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Q: The Bills traded to better meet the system. Who on Sabres are such candidates? Reinhart? Ristolainen? Both make sense to me.
A: Speed is clearly important for coach Phil Housley. The knock on Reinhart has always been his skating.
There is a fast center on the trade market: Colorado's Matt Duchene. It's going to take a lot more than Reinhart to pry Duchene from Colorado. Plus, would the Avalanche's Joe Sakic take more Buffalo players after getting stuck with Mikhail Grigorenko, who's in Russia, and Nikita Zadorov, who was scratched for the opener?
I imagine it'll take more than a few losses for Sabres General Manager Jason Botterill to start dealing.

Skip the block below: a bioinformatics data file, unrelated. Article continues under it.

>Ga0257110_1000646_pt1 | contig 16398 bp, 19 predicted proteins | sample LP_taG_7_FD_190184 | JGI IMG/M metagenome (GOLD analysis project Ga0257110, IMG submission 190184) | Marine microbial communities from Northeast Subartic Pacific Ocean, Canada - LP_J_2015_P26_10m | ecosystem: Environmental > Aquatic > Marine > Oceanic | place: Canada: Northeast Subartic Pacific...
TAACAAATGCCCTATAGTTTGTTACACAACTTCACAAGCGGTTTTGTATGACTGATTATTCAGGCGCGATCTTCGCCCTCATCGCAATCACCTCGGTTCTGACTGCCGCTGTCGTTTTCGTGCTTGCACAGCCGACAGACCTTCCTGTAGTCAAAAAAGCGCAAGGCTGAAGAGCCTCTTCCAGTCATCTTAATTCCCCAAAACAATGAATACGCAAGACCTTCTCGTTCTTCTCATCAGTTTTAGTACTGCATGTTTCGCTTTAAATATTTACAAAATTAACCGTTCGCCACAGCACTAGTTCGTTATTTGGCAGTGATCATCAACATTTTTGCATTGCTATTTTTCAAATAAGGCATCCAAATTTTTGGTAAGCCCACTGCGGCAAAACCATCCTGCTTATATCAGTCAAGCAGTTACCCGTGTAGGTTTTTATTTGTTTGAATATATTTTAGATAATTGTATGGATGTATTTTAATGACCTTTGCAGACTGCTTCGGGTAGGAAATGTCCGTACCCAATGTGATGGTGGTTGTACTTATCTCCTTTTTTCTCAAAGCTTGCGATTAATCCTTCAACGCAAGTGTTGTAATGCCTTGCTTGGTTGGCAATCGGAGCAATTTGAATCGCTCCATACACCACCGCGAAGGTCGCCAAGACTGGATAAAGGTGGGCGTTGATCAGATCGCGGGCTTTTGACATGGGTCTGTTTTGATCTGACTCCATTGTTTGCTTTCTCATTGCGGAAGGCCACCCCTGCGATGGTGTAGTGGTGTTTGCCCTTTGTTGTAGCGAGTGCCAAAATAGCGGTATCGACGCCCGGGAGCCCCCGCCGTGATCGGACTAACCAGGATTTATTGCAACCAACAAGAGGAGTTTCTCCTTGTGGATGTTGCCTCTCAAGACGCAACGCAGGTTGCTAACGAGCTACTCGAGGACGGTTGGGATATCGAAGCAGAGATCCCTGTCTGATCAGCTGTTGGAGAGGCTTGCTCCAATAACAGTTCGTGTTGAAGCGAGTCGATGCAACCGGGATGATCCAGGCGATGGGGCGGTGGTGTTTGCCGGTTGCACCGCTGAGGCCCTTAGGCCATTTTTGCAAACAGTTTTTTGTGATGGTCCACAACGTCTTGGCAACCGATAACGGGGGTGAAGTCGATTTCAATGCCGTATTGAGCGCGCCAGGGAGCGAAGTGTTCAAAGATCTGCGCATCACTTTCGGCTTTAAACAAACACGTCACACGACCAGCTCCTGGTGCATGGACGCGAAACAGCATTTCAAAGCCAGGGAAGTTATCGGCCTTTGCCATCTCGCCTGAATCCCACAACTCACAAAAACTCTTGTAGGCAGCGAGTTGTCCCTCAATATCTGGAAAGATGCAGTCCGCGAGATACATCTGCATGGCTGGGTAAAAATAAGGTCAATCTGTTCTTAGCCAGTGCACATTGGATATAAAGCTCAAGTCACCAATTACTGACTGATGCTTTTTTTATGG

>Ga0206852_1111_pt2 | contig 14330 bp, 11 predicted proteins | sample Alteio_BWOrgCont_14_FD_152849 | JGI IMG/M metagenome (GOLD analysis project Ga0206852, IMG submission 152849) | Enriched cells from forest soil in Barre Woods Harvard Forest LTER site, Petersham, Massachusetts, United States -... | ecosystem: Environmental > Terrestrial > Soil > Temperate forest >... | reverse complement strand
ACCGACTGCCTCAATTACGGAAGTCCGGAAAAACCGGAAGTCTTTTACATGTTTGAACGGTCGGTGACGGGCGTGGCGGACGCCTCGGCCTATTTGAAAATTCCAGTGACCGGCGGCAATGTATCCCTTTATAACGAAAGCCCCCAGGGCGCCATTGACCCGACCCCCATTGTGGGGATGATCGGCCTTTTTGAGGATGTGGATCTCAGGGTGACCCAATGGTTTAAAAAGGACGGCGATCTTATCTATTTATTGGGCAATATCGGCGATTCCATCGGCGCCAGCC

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Q: Do the Sabres have a goalie that can back-end the system the coach wants to play?
A: That's hard to answer because we haven't seen the system Housley wants to play. Not even a pond-hockey coach would draw up what the Sabres have been doing.
Robin Lehner admitted Saturday he needs to bail out his teammates more. According to DispellingVoodoo.com, the goalie's save percentage in high-danger areas last year was .781, below the NHL average of .812. If the Sabres are going to take chances with their defensemen, they need a goalie who can confidently handle odd-man rushes.
I still think Lehner is among the least of Buffalo's problems, but he will need more saves at crucial moments to alleviate fans' concerns.
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Q: For whom are the Sabres tanking?
A: Rasmus Dahlin. The defenseman plays for Frölunda in the Swedish elite league and is expected to star for his country at the world junior championships in Buffalo this winter.